JS Foundation Aims to Accelerate Serverless Computing Adoption

Most implementations of serverless computing frameworks are based on an event-driven architecture that is itself based on microservices enabled by containers. The JS Foundation is now moving to make those frameworks more accessible to developers writing code in JavaScript by unifying the efforts of two existing projects.

The first is an architect project that enables provisioning and deployment of serverless cloud infrastructure by employing a simple plain text manifest file to create, for example, functions, routes, DNS, static assets and databases, without having to embed infrastructure configuration data into a revision control system. The second project, dubbed Marko, provides a user interface (UI) library to provide JavaScript developers with a component-based development model.

Developed by eBay, that UI library is optimized for building applications on high-traffic websites that in the future are likely to rely more on serverless computing frameworks.

Kris Borchers, executive director of the JS Foundation, says his group is now starting to focus more on serverless computing frameworks to enable developers that have mastered various forms of JavaScript to incorporate serverless computing frameworks without having to master another programming language.

There is ongoing debate over whether developers will prefer to employ functional programming languages developed specifically for serverless computing frameworks or simply invoke those platforms with the programming languages they already know. Over time, both use cases are likely to be employed. But Borchers notes there are many developers that rely on JavaScript in the main to build all their applications.

Borchers says the JS Foundation expects serverless computing frameworks to have a profound impact on JavaScript applications. The challenge—and opportunity—will be making it possible to invoke those frameworks in a frictionless way as possible to build web and mobile applications that no longer are bound by a specific amount of compute resources allocated to them, says Borchers.

In fact, Borchers notes, one of the primary benefits of the approach the JS Foundation is pursuing is that it eliminates the need for a developer to know anything about the underlying cloud service that is being invoked. As far as the developer is concerned, the architect software truly turns all the underlying infrastructure into code regardless of cloud service provider, he says.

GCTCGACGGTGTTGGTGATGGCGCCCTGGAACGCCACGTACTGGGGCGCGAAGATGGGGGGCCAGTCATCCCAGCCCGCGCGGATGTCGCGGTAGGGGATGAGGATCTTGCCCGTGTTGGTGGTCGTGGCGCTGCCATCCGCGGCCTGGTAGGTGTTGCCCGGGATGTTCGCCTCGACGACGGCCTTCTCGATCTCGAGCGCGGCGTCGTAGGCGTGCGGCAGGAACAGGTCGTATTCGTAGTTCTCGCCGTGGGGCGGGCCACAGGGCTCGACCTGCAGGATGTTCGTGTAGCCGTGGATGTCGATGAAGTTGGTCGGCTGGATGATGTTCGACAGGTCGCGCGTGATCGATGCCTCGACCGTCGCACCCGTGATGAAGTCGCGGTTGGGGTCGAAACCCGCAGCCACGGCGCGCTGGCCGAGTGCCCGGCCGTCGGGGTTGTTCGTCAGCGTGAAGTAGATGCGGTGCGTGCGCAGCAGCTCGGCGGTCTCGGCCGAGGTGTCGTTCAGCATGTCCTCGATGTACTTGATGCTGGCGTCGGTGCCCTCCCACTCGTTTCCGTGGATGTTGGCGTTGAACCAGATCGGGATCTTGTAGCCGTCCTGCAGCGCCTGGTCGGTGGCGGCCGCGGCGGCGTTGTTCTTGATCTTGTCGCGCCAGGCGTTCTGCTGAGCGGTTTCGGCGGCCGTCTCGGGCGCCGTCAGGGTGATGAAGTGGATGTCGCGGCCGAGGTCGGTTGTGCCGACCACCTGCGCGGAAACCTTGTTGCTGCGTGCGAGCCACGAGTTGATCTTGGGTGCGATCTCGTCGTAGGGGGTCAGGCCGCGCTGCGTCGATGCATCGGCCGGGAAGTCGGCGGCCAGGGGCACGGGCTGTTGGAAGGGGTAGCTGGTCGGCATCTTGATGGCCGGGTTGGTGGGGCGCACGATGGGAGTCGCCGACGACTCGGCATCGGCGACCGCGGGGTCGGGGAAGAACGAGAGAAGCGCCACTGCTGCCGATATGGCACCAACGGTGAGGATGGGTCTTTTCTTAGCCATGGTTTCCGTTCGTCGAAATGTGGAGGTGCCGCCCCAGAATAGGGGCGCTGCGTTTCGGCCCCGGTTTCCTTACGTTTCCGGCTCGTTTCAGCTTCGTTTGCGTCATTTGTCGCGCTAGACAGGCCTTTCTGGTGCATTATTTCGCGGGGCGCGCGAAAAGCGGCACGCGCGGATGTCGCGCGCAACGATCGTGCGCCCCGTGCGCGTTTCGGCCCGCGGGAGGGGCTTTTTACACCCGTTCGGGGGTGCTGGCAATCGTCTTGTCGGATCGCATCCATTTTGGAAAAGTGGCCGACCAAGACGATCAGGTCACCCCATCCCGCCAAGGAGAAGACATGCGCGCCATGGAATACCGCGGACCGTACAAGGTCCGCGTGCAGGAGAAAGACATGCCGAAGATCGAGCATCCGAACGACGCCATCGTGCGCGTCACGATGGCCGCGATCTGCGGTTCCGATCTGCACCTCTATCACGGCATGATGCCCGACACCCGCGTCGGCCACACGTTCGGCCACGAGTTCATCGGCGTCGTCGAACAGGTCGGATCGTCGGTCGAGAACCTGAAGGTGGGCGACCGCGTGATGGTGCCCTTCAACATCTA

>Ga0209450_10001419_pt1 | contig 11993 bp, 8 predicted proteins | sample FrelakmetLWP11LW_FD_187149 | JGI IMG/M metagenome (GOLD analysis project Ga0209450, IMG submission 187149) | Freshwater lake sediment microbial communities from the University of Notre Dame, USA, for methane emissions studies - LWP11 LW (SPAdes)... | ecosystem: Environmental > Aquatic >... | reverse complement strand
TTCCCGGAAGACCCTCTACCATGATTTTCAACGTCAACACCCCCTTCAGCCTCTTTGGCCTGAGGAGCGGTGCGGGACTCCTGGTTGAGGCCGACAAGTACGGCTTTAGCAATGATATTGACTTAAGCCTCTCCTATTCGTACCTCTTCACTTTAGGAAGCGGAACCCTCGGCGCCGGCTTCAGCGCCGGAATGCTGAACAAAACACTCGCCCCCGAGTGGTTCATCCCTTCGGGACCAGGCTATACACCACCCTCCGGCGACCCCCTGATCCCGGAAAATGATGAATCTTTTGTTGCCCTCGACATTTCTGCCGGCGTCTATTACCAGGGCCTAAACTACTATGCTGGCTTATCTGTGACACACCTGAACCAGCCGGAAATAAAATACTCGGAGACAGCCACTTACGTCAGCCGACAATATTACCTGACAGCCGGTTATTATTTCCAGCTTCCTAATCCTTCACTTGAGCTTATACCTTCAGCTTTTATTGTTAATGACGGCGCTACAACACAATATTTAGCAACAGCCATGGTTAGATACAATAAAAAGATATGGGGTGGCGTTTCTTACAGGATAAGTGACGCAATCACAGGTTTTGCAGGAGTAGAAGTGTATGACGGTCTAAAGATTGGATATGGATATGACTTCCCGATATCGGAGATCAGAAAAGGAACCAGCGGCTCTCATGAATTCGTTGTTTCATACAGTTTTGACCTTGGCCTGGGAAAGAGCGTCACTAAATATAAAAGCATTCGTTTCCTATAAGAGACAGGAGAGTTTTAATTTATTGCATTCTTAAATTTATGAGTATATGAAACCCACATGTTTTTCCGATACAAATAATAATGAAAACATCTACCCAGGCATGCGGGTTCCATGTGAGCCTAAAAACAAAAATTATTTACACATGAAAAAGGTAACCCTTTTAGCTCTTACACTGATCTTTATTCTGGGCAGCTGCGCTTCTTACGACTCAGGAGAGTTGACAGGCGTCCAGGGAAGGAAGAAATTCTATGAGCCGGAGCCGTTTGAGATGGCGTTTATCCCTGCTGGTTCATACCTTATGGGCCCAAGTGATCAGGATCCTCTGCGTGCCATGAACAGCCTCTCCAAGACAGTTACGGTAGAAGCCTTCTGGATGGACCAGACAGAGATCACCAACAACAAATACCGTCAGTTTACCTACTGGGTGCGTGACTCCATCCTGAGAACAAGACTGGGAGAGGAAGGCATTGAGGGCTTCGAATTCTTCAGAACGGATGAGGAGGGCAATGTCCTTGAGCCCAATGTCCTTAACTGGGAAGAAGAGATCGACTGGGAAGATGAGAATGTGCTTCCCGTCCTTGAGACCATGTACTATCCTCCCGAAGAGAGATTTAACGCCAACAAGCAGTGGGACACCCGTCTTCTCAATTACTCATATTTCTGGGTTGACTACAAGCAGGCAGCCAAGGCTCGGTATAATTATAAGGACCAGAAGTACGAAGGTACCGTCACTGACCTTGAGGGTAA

The general expectation is that serverless computing frameworks will be invoked to process stateless application workloads, while containers will continue to be used to process stateful applications. That shift alters much of the initial conventional thinking about containers because early on they were employed to build relatively simple stateless applications. As more stateless applications transition to serverless computing frameworks, developers are now gaining more confidence in their ability to build stateful cloud-native applications using a variety of programming languages and tools.

The coming year will bear witness to a much fiercer contest between multiple open source serverless computing frameworks and proprietary options such as the AWS Lambda service from Amazon Web Services (AWS). As the largest provider of public cloud services, AWS has already jumped out to an early lead. But rival cloud service providers are betting that more open approaches to serverless computing that can support multiple programming languages will ultimately prevail.

Mike Vizard

Mike Vizard is a seasoned IT journalist with over 25 years of experience. He also contributed to IT Business Edge, Channel Insider, Baseline and a variety of other IT titles. Previously, Vizard was the editorial director for Ziff-Davis Enterprise as well as Editor-in-Chief for CRN and InfoWorld.

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